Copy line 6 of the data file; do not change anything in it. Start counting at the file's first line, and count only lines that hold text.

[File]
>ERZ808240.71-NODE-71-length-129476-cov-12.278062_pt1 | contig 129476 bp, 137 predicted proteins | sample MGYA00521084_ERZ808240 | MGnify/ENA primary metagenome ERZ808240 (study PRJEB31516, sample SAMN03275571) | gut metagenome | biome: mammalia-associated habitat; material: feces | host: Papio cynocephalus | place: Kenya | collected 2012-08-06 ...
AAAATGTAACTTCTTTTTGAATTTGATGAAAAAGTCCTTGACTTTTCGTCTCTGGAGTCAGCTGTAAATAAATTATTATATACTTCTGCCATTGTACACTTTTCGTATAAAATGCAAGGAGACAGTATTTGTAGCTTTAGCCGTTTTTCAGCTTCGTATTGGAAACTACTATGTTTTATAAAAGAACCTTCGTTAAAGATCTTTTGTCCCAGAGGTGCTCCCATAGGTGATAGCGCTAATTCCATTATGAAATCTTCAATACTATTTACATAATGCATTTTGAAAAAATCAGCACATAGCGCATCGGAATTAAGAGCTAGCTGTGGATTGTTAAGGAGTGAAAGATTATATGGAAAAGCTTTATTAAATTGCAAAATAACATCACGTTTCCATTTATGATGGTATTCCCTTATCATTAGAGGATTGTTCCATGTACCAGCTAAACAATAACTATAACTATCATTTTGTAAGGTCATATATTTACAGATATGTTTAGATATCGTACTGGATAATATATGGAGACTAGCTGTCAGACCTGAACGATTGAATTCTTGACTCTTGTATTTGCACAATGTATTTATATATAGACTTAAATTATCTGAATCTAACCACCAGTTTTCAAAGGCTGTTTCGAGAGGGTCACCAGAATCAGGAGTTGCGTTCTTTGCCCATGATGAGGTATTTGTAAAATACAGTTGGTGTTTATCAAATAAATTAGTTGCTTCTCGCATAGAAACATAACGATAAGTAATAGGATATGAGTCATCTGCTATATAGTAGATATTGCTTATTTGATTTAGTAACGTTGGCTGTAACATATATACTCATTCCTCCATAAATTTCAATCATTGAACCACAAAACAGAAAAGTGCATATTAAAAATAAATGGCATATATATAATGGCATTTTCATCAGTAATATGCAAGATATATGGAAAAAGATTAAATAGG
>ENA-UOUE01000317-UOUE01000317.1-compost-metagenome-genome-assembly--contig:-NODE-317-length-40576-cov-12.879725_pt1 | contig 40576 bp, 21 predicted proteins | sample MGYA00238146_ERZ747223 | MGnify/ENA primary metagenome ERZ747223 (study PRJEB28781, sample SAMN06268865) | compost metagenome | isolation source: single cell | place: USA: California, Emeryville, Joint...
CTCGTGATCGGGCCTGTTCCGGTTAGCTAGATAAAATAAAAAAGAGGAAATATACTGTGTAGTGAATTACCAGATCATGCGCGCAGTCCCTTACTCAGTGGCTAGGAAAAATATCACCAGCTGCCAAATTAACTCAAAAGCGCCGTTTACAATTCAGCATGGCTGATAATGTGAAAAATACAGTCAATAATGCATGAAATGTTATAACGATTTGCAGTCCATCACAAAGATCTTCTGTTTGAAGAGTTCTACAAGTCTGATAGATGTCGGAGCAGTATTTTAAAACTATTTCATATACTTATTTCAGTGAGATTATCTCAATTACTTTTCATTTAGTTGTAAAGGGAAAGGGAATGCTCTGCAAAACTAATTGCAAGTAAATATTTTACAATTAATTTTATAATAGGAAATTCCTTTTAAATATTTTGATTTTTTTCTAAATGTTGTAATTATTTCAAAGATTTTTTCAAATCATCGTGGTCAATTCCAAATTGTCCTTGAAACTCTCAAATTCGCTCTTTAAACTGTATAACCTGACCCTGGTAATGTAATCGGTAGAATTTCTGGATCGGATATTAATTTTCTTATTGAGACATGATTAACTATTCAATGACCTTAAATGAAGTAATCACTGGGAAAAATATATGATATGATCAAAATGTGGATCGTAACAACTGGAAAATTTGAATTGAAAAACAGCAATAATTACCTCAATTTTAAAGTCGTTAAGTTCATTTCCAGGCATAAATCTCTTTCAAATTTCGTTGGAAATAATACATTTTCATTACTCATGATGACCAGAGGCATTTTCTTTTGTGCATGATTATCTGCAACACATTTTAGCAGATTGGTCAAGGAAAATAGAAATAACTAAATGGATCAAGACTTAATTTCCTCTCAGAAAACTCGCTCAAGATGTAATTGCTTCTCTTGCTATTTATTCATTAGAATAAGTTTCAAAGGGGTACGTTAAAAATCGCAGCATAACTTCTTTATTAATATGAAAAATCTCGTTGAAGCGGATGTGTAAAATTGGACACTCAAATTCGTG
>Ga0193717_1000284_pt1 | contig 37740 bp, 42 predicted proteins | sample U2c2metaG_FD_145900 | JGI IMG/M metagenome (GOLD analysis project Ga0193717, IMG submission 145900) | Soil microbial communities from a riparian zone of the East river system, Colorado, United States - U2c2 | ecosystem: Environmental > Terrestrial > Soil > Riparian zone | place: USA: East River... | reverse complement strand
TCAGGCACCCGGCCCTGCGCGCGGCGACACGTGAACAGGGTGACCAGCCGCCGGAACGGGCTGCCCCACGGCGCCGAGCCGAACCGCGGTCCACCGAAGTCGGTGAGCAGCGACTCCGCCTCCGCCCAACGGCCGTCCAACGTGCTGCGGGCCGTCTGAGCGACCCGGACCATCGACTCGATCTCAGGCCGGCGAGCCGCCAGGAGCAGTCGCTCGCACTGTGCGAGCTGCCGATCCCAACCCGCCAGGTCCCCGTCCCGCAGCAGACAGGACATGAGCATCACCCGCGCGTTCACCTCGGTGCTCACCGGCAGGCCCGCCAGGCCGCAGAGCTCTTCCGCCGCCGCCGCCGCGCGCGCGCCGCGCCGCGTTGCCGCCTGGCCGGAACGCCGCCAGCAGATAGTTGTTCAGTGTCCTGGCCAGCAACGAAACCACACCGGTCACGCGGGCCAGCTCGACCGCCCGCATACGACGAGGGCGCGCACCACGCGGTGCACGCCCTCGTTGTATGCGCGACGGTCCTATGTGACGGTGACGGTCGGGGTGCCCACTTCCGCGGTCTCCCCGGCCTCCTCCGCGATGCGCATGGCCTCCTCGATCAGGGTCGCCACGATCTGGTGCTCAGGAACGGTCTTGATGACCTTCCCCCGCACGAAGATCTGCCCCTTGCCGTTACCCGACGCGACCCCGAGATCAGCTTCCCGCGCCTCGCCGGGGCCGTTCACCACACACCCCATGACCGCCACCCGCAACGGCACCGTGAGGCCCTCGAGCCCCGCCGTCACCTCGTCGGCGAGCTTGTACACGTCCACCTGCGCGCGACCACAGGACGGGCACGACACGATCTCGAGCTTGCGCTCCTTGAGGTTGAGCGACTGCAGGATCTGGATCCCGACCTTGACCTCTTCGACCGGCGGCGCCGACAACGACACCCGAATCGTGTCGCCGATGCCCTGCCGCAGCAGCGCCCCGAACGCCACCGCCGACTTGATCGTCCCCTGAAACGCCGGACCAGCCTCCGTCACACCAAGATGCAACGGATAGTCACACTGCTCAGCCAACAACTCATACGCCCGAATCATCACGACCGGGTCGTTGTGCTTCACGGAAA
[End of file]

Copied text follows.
TCAGGCACCCGGCCCTGCGCGCGGCGACACGTGAACAGGGTGACCAGCCGCCGGAACGGGCTGCCCCACGGCGCCGAGCCGAACCGCGGTCCACCGAAGTCGGTGAGCAGCGACTCCGCCTCCGCCCAACGGCCGTCCAACGTGCTGCGGGCCGTCTGAGCGACCCGGACCATCGACTCGATCTCAGGCCGGCGAGCCGCCAGGAGCAGTCGCTCGCACTGTGCGAGCTGCCGATCCCAACCCGCCAGGTCCCCGTCCCGCAGCAGACAGGACATGAGCATCACCCGCGCGTTCACCTCGGTGCTCACCGGCAGGCCCGCCAGGCCGCAGAGCTCTTCCGCCGCCGCCGCCGCGCGCGCGCCGCGCCGCGTTGCCGCCTGGCCGGAACGCCGCCAGCAGATAGTTGTTCAGTGTCCTGGCCAGCAACGAAACCACACCGGTCACGCGGGCCAGCTCGACCGCCCGCATACGACGAGGGCGCGCACCACGCGGTGCACGCCCTCGTTGTATGCGCGACGGTCCTATGTGACGGTGACGGTCGGGGTGCCCACTTCCGCGGTCTCCCCGGCCTCCTCCGCGATGCGCATGGCCTCCTCGATCAGGGTCGCCACGATCTGGTGCTCAGGAACGGTCTTGATGACCTTCCCCCGCACGAAGATCTGCCCCTTGCCGTTACCCGACGCGACCCCGAGATCAGCTTCCCGCGCCTCGCCGGGGCCGTTCACCACACACCCCATGACCGCCACCCGCAACGGCACCGTGAGGCCCTCGAGCCCCGCCGTCACCTCGTCGGCGAGCTTGTACACGTCCACCTGCGCGCGACCACAGGACGGGCACGACACGATCTCGAGCTTGCGCTCCTTGAGGTTGAGCGACTGCAGGATCTGGATCCCGACCTTGACCTCTTCGACCGGCGGCGCCGACAACGACACCCGAATCGTGTCGCCGATGCCCTGCCGCAGCAGCGCCCCGAACGCCACCGCCGACTTGATCGTCCCCTGAAACGCCGGACCAGCCTCCGTCACACCAAGATGCAACGGATAGTCACACTGCTCAGCCAACAACTCATACGCCCGAATCATCACGACCGGGTCGTTGTGCTTCACGGAAA